One of the problems with making predictions about bad public policy is that sometimes you have to wait 20-30 years until after the policy was passed to see all the negative consequences play out, by which time people have forgotten about the initial policy changes that caused all the disruption.
But I got to skip those 30 years in San Francisco. I never really paid that much attention to the city until I read a book called "Season of the Witch" written by a progressive about life in San Francisco in the 60's and 70's. As I wrote previously:
What struck me most were the policies these folks on the Progressive Left had on housing. They had three simultaneous policy goals:
- Limit San Francisco from building upward (taller). San Francisco is a bit like Manhattan in that the really desirable part where everyone wants to live is pretty small. There was (and I suppose still is) a desire by landowners to build taller buildings, to house more people on the same bit of valuable land. Progressives (along with many others across the political spectrum) were fighting to have the city prevent this increased density as a threat to San Francisco's "character".
- Reduce population density in existing buildings. Progressive reformers were seeking to get rid of crazy-crowded rooming houses like those in Chinatown
- Control and cap rents. This was the "next thing" that Harvey Milk, for example, was working on just before he was shot -- bringing rent controls to San Francisco.
My first thought was to wonder how a person could hold these three goals in mind without recognizing the inevitable consequences, but I guess it's that cognitive dissonance that keeps socialism alive. But it should not be hard to figure out what the outcome should be of combining: a) some of the most desirable real estate in the country with b) an effective cap on density and thus capacity and c) caps on rents. Rental housing is going to be shifted to privately owned units (coops and condos) and prices of those are going to skyrocket. You are going to end up with real estate only the rich can afford to purchases and a shortage of rental properties at any price. Those people with grandfathered controlled rents will be stuck there, without any mobility.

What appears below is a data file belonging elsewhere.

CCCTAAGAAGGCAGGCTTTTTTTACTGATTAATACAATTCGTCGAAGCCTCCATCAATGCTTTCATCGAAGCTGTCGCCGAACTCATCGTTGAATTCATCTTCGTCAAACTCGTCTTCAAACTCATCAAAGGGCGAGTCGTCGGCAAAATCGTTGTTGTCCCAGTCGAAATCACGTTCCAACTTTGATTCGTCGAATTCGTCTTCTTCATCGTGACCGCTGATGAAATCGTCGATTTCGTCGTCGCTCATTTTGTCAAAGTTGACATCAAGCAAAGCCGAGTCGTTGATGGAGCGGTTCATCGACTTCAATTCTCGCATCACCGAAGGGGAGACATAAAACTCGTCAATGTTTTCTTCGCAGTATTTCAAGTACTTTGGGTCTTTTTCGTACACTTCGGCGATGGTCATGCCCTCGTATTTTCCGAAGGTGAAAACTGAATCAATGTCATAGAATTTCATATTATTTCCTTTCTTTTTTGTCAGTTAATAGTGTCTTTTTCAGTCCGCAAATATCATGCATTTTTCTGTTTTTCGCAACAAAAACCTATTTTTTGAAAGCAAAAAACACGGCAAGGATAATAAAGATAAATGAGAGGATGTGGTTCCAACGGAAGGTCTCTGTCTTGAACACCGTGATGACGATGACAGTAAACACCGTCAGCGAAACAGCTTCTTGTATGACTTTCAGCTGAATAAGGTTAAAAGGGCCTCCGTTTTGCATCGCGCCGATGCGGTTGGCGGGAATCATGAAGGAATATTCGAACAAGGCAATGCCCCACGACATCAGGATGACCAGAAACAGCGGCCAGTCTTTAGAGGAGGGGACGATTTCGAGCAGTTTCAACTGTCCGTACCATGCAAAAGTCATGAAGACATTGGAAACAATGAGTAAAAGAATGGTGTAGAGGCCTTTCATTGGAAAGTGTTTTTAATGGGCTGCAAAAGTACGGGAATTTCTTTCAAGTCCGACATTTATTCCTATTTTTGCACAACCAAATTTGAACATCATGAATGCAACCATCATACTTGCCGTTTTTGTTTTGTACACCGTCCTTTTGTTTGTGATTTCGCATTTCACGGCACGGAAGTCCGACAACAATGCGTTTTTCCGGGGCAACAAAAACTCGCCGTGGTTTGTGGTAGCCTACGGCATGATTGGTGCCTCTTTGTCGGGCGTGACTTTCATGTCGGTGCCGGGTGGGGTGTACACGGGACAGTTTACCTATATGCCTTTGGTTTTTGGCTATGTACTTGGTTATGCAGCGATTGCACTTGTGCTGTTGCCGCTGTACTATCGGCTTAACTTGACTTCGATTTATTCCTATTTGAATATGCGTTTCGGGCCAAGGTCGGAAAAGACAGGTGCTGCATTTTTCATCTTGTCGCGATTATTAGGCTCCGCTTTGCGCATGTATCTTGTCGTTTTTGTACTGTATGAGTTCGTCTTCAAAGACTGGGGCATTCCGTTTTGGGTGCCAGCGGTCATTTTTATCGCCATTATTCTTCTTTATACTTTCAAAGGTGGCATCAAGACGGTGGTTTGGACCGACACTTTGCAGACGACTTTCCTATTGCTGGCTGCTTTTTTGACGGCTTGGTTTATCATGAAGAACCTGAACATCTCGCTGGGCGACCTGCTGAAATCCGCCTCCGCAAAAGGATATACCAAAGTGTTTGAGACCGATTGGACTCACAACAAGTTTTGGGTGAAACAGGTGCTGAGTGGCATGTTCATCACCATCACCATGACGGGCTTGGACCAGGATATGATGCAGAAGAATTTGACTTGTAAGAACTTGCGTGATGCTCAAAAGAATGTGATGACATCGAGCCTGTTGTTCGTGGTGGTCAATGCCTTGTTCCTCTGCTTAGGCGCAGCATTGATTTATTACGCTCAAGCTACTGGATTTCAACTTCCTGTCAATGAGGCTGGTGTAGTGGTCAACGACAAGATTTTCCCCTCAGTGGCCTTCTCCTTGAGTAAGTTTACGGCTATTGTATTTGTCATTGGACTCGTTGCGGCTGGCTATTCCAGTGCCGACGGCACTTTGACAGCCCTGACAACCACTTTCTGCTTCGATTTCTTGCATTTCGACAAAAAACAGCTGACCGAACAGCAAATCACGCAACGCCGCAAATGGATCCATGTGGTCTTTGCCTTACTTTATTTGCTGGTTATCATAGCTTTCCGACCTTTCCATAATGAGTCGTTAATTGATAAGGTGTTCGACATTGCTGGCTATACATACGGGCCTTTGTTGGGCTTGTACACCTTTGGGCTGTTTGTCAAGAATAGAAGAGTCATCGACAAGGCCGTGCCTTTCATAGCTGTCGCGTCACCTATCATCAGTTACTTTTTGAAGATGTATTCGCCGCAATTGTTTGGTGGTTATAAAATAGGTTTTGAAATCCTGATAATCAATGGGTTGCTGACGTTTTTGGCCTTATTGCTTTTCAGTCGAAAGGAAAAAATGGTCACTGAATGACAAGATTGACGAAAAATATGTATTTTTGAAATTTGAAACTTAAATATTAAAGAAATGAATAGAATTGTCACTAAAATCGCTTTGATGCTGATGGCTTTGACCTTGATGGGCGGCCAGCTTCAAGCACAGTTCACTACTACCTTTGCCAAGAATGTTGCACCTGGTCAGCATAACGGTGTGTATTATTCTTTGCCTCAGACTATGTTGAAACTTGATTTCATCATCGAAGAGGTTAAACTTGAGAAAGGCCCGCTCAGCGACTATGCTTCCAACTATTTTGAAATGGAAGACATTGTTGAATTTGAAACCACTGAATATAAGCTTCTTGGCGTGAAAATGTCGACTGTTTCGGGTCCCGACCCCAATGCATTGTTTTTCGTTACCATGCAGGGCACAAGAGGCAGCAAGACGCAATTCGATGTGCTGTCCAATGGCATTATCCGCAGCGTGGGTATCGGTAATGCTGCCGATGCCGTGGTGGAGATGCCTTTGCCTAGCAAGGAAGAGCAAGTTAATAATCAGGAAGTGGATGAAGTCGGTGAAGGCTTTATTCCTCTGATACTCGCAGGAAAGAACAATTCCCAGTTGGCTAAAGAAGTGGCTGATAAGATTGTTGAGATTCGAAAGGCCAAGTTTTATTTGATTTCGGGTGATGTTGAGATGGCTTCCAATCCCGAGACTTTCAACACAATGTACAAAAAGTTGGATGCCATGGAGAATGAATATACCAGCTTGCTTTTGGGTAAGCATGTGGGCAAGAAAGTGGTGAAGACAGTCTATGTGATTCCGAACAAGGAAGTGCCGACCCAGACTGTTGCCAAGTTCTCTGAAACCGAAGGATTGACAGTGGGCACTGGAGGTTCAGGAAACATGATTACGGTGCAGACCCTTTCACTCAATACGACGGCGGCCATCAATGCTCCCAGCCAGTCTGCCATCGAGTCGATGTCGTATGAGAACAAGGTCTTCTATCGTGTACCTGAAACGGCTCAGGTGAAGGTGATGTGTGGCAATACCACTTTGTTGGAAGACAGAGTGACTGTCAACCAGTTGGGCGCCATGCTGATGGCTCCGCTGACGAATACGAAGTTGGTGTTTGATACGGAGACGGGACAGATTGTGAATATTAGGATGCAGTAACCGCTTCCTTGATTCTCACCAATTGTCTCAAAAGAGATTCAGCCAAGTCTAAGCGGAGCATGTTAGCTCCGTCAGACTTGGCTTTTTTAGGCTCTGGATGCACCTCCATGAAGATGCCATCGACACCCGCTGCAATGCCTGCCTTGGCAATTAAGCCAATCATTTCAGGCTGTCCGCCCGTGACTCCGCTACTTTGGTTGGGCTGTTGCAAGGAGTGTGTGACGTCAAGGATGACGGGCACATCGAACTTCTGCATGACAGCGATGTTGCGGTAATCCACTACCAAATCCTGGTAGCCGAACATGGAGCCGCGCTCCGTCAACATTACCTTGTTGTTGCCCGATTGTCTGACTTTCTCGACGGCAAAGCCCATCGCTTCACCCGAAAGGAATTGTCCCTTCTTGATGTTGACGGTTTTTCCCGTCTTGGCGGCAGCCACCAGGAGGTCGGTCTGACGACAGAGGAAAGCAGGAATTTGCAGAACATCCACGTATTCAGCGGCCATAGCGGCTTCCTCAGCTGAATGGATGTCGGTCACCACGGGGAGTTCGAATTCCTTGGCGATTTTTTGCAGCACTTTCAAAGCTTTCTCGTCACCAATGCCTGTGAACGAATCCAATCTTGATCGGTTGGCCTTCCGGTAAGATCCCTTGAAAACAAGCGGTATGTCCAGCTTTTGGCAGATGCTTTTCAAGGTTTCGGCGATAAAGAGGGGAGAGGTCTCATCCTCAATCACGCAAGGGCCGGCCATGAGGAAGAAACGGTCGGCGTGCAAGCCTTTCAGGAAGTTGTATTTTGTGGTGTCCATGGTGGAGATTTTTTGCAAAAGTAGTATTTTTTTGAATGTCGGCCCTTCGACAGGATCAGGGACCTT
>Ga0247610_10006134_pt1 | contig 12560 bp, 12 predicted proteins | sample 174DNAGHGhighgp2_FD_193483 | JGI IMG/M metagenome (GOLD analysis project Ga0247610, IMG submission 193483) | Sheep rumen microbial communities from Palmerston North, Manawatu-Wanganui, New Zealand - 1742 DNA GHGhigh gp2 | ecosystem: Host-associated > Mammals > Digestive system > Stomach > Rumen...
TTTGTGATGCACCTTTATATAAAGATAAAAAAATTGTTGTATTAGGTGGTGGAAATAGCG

Since reading the book, I have paid attention to stories on the rental market in San Francisco. In short, it is just as screwed up as would have expected 40 years ago when both density and rent caps were put in place.
As San Francisco's housing crisis continues to pit long-term residents against the recent influx of affluent tech employees, Airbnb and other short-term rentals have become a source of tension. Today San Francisco Mayor Ed Lee and Supervisor Mark Farrell hoped to ease some of that tension by introducing reforms to the city's short-term rental laws that put a 120 day yearly cap on all short-term rentals. The package of amendments also introduced the creation of a new Office of Short-Term Rental Administration and Enforcement for the city staff to "coordinate in the administration and aggressive enforcement of the law."
Airbnb and other short-term rental services have come under fire in San Francisco because they take rental units off an already limited housing market. The current law caps short-term rentals at 90 days when the host is not present. If the host is present -- for example a room rental in an occupied home -- there is no yearly cap. Today's amendment package sets caps for both types of rentals. Mayor Lee said in a statement, "this legislation will help keep our City more affordable for homesharers, preserve rental housing for San Franciscans, protect neighborhood character and streamline permitting and enforcement under a fair set of regulations."
This is from a tech site that has developed a reputation, at least with me, for being astoundingly ignorant of even basic economics, so one has to make some guesses at what is going on here. For example, it seems odd to say that renting a space on a short term lease rather than long-term somehow takes rental units off the market. They are still being rented, are they not? How could one describe them as being taken off the market?
My guess at what is going on here is that short-term rentals are likely exempt from some of the most onerous portions of San Francisco tenant law. Likely, renting short-term allows one to bypass rent controls and charge more. It also likely gives one some relief from the city and the state's horrendous tenant protections that make it virtually impossible to evict a tenant. You lease to someone in SF, and you are stuck with them for life like a shark with a remora on his back, even if that tenant refuses to pay rent for years or constantly trashes the apartment.
San Francisco has created a system where they are absolutely guaranteed to have a shortage of rental properties. Rather than address those laws that create the problem, politicians put their whole effort -- creating brand new agencies, no less -- to stop entrepreneurs from circumventing the madness and trying to provide housing.
Postscript: The war against wealthy tech workers in SF is in full swing. What SF would really like to do, I think, is close its borders and institute immigration controls to keep these folks out. I know there are many parts of the world, including unfortunately our country, that work to keep poor uneducated immigrants seeking opportunity out. But has there ever been a time or place in history where a particular place worked so hard to keep out rich educated immigrants seeking only to spend their money?